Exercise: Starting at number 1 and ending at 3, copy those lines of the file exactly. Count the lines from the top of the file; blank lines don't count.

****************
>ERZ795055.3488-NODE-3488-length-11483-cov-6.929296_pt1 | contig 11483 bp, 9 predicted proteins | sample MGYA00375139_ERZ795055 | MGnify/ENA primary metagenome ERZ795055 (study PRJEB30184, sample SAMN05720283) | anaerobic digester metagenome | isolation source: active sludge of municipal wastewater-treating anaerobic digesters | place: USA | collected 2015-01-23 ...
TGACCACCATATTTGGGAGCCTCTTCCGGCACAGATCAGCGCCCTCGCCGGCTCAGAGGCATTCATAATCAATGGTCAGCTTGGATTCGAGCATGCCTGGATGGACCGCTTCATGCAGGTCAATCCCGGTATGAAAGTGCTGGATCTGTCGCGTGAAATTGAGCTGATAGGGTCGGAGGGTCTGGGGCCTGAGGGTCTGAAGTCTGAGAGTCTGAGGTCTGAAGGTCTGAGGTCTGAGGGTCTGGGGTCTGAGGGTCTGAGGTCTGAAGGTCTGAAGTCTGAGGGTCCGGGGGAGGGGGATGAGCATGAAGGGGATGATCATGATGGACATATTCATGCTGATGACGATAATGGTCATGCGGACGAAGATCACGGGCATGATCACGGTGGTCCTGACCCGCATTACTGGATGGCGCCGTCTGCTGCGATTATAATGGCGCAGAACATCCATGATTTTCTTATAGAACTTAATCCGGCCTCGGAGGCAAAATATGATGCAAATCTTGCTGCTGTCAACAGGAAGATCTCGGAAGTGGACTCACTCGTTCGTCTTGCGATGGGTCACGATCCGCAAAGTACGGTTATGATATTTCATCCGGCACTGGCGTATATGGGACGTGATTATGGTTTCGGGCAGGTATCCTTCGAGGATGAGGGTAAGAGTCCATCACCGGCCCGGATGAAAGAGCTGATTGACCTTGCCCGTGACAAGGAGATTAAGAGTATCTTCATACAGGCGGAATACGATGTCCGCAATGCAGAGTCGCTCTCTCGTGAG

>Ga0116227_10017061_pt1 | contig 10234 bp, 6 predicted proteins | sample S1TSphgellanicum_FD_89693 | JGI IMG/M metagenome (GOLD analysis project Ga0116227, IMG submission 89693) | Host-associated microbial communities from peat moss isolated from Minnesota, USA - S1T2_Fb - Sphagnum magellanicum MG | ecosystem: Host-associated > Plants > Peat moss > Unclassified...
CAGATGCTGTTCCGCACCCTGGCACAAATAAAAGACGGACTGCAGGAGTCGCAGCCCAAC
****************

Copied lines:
>ERZ795055.3488-NODE-3488-length-11483-cov-6.929296_pt1 | contig 11483 bp, 9 predicted proteins | sample MGYA00375139_ERZ795055 | MGnify/ENA primary metagenome ERZ795055 (study PRJEB30184, sample SAMN05720283) | anaerobic digester metagenome | isolation source: active sludge of municipal wastewater-treating anaerobic digesters | place: USA | collected 2015-01-23 ...
TGACCACCATATTTGGGAGCCTCTTCCGGCACAGATCAGCGCCCTCGCCGGCTCAGAGGCATTCATAATCAATGGTCAGCTTGGATTCGAGCATGCCTGGATGGACCGCTTCATGCAGGTCAATCCCGGTATGAAAGTGCTGGATCTGTCGCGTGAAATTGAGCTGATAGGGTCGGAGGGTCTGGGGCCTGAGGGTCTGAAGTCTGAGAGTCTGAGGTCTGAAGGTCTGAGGTCTGAGGGTCTGGGGTCTGAGGGTCTGAGGTCTGAAGGTCTGAAGTCTGAGGGTCCGGGGGAGGGGGATGAGCATGAAGGGGATGATCATGATGGACATATTCATGCTGATGACGATAATGGTCATGCGGACGAAGATCACGGGCATGATCACGGTGGTCCTGACCCGCATTACTGGATGGCGCCGTCTGCTGCGATTATAATGGCGCAGAACATCCATGATTTTCTTATAGAACTTAATCCGGCCTCGGAGGCAAAATATGATGCAAATCTTGCTGCTGTCAACAGGAAGATCTCGGAAGTGGACTCACTCGTTCGTCTTGCGATGGGTCACGATCCGCAAAGTACGGTTATGATATTTCATCCGGCACTGGCGTATATGGGACGTGATTATGGTTTCGGGCAGGTATCCTTCGAGGATGAGGGTAAGAGTCCATCACCGGCCCGGATGAAAGAGCTGATTGACCTTGCCCGTGACAAGGAGATTAAGAGTATCTTCATACAGGCGGAATACGATGTCCGCAATGCAGAGTCGCTCTCTCGTGAG

>Ga0116227_10017061_pt1 | contig 10234 bp, 6 predicted proteins | sample S1TSphgellanicum_FD_89693 | JGI IMG/M metagenome (GOLD analysis project Ga0116227, IMG submission 89693) | Host-associated microbial communities from peat moss isolated from Minnesota, USA - S1T2_Fb - Sphagnum magellanicum MG | ecosystem: Host-associated > Plants > Peat moss > Unclassified...